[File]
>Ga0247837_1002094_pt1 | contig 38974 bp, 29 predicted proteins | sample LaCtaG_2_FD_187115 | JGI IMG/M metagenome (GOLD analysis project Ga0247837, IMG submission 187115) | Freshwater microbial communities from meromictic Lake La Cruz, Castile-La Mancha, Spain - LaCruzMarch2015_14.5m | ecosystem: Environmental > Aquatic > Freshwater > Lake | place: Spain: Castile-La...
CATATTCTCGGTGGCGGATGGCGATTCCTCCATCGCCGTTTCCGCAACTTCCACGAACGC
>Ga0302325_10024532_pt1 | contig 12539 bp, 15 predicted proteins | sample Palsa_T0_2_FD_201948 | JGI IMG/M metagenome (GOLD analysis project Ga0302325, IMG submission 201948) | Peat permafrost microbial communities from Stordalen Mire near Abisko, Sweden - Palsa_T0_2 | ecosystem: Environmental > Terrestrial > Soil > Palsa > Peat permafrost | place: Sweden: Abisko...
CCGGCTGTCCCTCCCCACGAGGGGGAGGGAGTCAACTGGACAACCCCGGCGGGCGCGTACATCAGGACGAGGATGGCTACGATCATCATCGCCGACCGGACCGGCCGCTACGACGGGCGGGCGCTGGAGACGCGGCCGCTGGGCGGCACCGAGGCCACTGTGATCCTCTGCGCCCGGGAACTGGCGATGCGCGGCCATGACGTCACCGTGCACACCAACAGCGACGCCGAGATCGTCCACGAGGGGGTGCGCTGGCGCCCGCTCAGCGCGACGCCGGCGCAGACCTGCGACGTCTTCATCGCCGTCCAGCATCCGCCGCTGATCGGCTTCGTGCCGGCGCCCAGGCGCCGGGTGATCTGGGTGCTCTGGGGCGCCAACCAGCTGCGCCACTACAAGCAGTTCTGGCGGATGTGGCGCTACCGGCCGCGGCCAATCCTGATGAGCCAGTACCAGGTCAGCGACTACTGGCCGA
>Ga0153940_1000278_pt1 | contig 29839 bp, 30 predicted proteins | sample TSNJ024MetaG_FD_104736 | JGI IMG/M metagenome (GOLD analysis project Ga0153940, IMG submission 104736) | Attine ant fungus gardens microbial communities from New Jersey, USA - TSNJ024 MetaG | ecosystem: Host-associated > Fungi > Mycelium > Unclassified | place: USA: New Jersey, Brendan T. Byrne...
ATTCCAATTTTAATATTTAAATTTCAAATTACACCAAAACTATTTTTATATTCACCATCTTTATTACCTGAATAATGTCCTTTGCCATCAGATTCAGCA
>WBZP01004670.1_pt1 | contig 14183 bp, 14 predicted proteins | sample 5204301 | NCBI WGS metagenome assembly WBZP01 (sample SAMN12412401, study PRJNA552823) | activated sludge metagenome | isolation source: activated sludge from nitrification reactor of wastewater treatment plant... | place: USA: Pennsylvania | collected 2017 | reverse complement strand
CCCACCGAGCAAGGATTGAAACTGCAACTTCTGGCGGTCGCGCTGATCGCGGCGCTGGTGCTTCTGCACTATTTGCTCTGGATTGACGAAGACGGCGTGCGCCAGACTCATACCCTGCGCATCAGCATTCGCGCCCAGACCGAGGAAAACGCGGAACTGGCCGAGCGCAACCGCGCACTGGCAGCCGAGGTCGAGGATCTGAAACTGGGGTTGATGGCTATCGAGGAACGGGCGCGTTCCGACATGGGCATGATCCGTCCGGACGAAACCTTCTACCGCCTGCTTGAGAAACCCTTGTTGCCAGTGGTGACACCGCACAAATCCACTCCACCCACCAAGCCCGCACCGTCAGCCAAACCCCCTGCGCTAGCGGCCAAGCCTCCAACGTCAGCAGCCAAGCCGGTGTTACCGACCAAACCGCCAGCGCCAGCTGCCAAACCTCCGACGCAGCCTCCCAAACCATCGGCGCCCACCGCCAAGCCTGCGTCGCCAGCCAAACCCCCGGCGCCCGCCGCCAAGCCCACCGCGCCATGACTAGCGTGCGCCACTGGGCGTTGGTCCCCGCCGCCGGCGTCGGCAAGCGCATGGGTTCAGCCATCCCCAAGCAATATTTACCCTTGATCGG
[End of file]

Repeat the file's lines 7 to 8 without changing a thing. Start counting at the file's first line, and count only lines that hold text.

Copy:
>WBZP01004670.1_pt1 | contig 14183 bp, 14 predicted proteins | sample 5204301 | NCBI WGS metagenome assembly WBZP01 (sample SAMN12412401, study PRJNA552823) | activated sludge metagenome | isolation source: activated sludge from nitrification reactor of wastewater treatment plant... | place: USA: Pennsylvania | collected 2017 | reverse complement strand
CCCACCGAGCAAGGATTGAAACTGCAACTTCTGGCGGTCGCGCTGATCGCGGCGCTGGTGCTTCTGCACTATTTGCTCTGGATTGACGAAGACGGCGTGCGCCAGACTCATACCCTGCGCATCAGCATTCGCGCCCAGACCGAGGAAAACGCGGAACTGGCCGAGCGCAACCGCGCACTGGCAGCCGAGGTCGAGGATCTGAAACTGGGGTTGATGGCTATCGAGGAACGGGCGCGTTCCGACATGGGCATGATCCGTCCGGACGAAACCTTCTACCGCCTGCTTGAGAAACCCTTGTTGCCAGTGGTGACACCGCACAAATCCACTCCACCCACCAAGCCCGCACCGTCAGCCAAACCCCCTGCGCTAGCGGCCAAGCCTCCAACGTCAGCAGCCAAGCCGGTGTTACCGACCAAACCGCCAGCGCCAGCTGCCAAACCTCCGACGCAGCCTCCCAAACCATCGGCGCCCACCGCCAAGCCTGCGTCGCCAGCCAAACCCCCGGCGCCCGCCGCCAAGCCCACCGCGCCATGACTAGCGTGCGCCACTGGGCGTTGGTCCCCGCCGCCGGCGTCGGCAAGCGCATGGGTTCAGCCATCCCCAAGCAATATTTACCCTTGATCGG